Terms of Use.

    Ricky Gervais: 'People are waiting for me to fail. If you think it's awful, then just don't watch it'

    Ricky Gervais: 'People are waiting for me to fail'

    As the second series of his divisive sitcom 'Derek' hits screens, the comedian tells James Rampton why he'll never bow to the critics who habitually circle his work
    Mad Men series 7, TV review: The suits are still sharp, but Don Draper has lost his edge

    Mad Men returns for a final fling

    The suits are still sharp, but Don Draper has lost his edge
    Google finds a lift into space will never get off the ground as there is no material strong enough for a cable from Earth into orbit

    Google finds a lift into space will never get off the ground

    Technology giant’s scientists say there is no material strong enough for a cable from Earth into orbit
    Westminster is awash with tales of young men being sexually harassed - but it's far from being just a problem in politics

    Is sexual harassment a fact of gay life?

    Westminster is awash with tales of young men being sexually harassed - but it's far from being just a problem in politics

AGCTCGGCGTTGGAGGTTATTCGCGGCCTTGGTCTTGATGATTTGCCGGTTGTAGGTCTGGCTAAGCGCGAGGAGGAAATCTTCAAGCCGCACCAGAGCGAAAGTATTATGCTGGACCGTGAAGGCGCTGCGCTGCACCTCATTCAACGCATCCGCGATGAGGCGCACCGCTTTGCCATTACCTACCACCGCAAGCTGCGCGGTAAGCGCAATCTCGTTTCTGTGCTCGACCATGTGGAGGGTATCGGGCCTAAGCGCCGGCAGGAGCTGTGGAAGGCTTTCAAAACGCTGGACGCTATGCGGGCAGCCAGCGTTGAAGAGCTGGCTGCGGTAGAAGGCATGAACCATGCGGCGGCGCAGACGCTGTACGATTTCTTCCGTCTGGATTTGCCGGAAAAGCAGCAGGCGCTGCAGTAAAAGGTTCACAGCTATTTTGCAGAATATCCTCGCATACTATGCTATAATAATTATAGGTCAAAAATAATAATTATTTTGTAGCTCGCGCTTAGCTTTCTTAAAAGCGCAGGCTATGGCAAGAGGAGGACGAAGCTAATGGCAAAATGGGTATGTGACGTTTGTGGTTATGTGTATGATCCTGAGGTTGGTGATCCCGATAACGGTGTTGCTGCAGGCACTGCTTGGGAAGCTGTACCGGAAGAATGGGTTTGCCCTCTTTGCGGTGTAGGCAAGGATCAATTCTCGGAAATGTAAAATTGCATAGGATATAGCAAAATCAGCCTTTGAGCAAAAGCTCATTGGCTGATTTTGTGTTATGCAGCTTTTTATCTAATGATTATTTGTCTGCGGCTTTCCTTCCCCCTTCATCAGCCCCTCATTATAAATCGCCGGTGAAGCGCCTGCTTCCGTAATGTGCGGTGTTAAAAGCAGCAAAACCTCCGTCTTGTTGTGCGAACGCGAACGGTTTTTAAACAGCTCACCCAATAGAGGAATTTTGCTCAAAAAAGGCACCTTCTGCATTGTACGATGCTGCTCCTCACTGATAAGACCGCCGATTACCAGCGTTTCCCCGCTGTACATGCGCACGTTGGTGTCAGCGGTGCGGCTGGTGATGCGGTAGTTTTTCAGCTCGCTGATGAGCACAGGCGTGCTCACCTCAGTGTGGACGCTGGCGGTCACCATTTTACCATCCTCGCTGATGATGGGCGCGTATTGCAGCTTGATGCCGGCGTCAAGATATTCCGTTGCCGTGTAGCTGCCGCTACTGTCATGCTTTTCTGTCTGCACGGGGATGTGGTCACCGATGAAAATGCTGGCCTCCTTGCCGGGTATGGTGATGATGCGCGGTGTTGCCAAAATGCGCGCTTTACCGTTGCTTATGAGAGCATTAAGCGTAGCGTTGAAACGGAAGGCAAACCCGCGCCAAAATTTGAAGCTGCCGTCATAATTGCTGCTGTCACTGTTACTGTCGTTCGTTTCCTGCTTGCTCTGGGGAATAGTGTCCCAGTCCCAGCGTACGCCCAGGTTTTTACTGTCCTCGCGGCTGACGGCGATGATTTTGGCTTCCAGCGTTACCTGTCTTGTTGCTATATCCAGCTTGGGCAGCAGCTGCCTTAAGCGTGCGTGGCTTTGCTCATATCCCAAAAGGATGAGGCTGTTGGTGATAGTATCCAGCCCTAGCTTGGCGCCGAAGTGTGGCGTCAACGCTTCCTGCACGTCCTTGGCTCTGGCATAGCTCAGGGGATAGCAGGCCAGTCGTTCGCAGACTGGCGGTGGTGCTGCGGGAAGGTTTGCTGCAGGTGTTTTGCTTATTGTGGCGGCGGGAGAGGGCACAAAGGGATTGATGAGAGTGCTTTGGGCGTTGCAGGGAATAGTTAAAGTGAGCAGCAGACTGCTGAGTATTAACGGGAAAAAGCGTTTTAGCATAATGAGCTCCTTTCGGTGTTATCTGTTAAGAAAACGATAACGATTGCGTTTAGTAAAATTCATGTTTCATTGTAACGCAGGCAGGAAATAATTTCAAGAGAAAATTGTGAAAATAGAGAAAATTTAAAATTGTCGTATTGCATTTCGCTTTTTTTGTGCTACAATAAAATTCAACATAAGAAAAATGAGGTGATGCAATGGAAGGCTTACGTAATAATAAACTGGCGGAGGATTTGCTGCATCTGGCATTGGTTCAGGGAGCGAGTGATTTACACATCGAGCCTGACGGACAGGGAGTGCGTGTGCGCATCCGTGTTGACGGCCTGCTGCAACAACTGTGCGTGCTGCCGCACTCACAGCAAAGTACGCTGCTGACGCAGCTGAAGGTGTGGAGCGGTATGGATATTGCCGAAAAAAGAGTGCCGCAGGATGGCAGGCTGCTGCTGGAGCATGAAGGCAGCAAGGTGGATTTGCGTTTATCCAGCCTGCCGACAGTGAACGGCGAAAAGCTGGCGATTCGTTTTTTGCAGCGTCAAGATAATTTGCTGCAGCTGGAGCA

Moshi Monster creator Michael Acton Smith: The man behind a British success story

    Moshi Monster creator Michael Acton Smith

    Acton Smith launched a world of virtual creatures who took the real world by storm
    Kim Jong-un's haircut: The Independent heads to Ealing to try out the dictator's do

    Our journalist tries out Kim Jong-un's haircut

    The North Korean embassy in London complained when M&M Hair Academy used Kim Jong-un's image in the window. Curious, Guy Pewsey heads to the hair salon and surrenders to the clippers
    A History of the First World War in 100 moments: A forgotten naval victory in which even Nature played a part

    A History of the First World War in 100 moments